AURORAS SIGNAL THE APPROACH OF FALL: Northern autumn is coming. We know this because auroras are appearing for no special reason. “I didn’t expect to see anything last night,” reports Yuichi Takasaka of Yellowknife in the Northwest Territories of Canada . “The forecast called for no geomagnetic storms.” Yet the auroras were there anyway:
“The auroras were very active,” says Takasaka. “We were so very lucky!!!”
What’s going on? As autumn approaches, cracks are opening in Earth’s magnetic field. Solar wind pours in to spark auroras even without big geomagnetic storms. This is called the the “Russell-McPherron effect,” named after the researchers who first explained it. As a result of the cracks, September and October are two of the best months of the year to see auroras.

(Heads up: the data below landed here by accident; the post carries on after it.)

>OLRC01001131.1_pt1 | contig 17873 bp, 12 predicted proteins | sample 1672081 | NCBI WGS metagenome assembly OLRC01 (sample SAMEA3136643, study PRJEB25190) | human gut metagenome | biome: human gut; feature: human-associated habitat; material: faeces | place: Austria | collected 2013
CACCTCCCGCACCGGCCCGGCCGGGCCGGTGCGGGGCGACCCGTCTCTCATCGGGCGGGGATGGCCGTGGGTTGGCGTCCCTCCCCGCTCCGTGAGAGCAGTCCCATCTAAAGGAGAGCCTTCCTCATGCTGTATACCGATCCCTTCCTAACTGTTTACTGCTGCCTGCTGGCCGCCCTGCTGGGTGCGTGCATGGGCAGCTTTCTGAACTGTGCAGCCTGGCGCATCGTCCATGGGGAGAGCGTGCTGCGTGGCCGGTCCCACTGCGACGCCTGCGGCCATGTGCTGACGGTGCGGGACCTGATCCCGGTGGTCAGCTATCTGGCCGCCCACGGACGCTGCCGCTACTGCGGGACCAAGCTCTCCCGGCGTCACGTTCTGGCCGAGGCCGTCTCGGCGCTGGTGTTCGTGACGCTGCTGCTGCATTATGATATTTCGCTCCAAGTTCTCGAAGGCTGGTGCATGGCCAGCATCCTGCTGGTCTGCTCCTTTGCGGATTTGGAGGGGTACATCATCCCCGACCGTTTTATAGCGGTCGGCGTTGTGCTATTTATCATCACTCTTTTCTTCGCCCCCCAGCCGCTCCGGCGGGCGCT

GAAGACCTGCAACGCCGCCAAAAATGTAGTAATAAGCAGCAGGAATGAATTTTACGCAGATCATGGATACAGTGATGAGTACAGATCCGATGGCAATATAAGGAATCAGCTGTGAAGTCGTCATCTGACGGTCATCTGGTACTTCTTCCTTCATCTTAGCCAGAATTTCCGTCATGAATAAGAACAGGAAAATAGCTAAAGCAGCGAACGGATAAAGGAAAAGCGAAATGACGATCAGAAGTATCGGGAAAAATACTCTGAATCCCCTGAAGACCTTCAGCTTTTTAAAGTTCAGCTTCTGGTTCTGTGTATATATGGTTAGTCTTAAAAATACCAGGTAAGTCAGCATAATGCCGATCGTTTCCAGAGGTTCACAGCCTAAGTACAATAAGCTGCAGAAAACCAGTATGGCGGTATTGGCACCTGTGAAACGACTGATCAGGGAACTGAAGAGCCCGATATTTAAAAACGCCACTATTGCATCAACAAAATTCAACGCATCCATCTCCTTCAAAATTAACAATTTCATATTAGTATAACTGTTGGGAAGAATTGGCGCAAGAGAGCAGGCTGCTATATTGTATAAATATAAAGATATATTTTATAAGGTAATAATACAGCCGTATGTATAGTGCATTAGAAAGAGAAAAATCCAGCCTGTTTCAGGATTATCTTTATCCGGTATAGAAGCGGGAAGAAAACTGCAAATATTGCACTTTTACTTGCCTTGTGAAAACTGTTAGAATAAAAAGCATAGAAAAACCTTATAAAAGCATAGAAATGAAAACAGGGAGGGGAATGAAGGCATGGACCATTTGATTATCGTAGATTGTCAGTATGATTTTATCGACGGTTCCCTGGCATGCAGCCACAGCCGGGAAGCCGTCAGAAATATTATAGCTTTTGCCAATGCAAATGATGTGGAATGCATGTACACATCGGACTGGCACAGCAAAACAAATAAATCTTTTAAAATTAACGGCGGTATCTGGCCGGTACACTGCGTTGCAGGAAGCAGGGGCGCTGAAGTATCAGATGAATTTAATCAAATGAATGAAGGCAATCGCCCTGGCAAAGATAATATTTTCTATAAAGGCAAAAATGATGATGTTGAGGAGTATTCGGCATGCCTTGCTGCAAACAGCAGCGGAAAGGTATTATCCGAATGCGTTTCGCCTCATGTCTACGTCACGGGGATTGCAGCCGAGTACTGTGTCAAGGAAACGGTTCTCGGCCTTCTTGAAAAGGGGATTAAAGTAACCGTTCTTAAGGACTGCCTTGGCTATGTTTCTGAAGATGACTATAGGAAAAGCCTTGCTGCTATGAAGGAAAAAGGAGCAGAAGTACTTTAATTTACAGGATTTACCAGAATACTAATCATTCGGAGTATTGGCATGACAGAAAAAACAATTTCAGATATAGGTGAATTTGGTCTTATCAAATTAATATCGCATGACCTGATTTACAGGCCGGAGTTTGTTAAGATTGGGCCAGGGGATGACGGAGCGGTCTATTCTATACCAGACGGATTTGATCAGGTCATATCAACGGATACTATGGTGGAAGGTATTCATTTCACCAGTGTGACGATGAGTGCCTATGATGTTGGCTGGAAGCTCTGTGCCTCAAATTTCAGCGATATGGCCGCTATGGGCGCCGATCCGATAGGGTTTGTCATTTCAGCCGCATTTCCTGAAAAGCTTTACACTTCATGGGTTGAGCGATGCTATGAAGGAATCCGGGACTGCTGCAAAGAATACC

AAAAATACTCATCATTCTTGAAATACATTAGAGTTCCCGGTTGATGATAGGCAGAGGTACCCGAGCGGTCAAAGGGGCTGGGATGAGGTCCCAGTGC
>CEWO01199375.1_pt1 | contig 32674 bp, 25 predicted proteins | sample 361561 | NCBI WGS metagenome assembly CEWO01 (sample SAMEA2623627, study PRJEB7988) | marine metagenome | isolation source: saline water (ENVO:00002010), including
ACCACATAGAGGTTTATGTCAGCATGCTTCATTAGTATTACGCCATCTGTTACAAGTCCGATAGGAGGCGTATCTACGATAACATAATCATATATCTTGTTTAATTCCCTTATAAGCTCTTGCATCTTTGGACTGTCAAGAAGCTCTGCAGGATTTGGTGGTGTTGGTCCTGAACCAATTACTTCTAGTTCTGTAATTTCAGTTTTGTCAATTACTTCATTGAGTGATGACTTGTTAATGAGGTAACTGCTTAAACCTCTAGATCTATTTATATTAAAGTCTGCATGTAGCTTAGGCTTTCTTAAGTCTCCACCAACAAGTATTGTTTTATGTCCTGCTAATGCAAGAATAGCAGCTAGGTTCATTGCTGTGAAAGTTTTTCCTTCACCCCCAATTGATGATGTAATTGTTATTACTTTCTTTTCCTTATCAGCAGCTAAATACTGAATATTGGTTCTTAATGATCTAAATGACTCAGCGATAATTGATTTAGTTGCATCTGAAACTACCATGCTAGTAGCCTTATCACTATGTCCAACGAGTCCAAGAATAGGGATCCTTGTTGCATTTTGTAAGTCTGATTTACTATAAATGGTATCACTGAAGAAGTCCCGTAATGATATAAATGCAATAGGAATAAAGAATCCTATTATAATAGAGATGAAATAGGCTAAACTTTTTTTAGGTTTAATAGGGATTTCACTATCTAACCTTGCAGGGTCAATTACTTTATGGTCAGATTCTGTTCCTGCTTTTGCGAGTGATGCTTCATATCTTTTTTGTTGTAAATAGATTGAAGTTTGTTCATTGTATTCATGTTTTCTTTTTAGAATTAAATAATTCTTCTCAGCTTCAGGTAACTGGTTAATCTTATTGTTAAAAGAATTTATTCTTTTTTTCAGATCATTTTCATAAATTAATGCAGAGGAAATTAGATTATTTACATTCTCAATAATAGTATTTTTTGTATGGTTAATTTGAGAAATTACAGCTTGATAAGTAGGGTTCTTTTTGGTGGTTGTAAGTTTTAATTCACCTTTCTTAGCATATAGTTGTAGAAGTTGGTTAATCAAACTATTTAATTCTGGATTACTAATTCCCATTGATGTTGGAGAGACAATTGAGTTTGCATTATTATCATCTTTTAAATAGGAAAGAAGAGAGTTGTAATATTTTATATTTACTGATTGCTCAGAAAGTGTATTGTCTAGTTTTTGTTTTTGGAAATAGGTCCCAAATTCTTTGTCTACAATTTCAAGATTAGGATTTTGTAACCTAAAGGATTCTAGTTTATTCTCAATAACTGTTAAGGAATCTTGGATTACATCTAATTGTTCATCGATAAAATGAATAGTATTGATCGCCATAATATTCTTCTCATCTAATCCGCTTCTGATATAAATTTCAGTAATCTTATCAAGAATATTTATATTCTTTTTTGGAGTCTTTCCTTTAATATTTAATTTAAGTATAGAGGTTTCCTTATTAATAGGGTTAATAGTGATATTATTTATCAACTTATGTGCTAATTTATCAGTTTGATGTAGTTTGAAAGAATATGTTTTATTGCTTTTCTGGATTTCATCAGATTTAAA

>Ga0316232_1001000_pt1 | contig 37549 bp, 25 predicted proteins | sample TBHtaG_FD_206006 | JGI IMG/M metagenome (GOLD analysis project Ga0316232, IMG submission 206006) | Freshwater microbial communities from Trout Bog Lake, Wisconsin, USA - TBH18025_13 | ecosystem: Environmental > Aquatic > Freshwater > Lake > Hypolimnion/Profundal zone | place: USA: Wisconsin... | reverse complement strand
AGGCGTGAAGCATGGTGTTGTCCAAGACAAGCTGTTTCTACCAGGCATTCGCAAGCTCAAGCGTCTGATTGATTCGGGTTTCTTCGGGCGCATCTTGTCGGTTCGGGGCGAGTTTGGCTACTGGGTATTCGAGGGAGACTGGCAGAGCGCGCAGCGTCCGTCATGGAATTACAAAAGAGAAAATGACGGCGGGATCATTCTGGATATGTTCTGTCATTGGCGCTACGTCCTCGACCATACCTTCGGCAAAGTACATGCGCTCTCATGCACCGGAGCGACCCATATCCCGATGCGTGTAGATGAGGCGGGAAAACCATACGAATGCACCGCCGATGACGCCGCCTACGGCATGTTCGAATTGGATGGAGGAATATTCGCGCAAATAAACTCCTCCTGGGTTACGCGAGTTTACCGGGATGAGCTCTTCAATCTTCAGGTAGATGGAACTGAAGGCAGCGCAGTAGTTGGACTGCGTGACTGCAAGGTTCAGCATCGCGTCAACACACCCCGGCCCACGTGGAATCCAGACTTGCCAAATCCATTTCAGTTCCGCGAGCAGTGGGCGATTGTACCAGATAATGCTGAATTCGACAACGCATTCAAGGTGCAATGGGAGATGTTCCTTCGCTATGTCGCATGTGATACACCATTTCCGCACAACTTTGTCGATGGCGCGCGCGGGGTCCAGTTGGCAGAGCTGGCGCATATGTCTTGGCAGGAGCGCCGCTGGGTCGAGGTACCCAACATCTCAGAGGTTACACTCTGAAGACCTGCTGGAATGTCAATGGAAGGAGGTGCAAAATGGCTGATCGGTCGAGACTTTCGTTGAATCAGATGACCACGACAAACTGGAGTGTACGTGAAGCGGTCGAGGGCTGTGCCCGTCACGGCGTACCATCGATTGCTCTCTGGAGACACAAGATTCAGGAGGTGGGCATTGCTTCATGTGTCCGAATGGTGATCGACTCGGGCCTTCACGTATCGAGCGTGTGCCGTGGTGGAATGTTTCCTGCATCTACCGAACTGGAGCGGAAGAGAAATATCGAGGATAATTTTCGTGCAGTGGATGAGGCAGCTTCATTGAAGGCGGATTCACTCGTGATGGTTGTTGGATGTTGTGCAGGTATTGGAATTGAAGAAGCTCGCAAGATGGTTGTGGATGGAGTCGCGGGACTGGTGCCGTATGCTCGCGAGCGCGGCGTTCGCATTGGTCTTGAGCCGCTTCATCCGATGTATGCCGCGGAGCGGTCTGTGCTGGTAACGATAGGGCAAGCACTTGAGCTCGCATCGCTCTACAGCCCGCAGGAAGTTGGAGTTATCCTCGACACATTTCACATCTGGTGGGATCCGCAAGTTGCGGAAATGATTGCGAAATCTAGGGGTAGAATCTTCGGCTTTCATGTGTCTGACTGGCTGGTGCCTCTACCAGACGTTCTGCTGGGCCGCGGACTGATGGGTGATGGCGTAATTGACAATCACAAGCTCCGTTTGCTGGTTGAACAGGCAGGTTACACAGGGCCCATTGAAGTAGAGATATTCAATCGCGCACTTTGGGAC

“The display was remarkably pink,” notes Takasaka. Pink is a sign of nitrogen. Most auroras are green–a verdant glow caused by particles from space hitting oxygen atoms 100 km to 300 km above Earth’s surface. Pink appears when those particles descend lower than usual, striking nitrogen molecules at the 100 km level and below.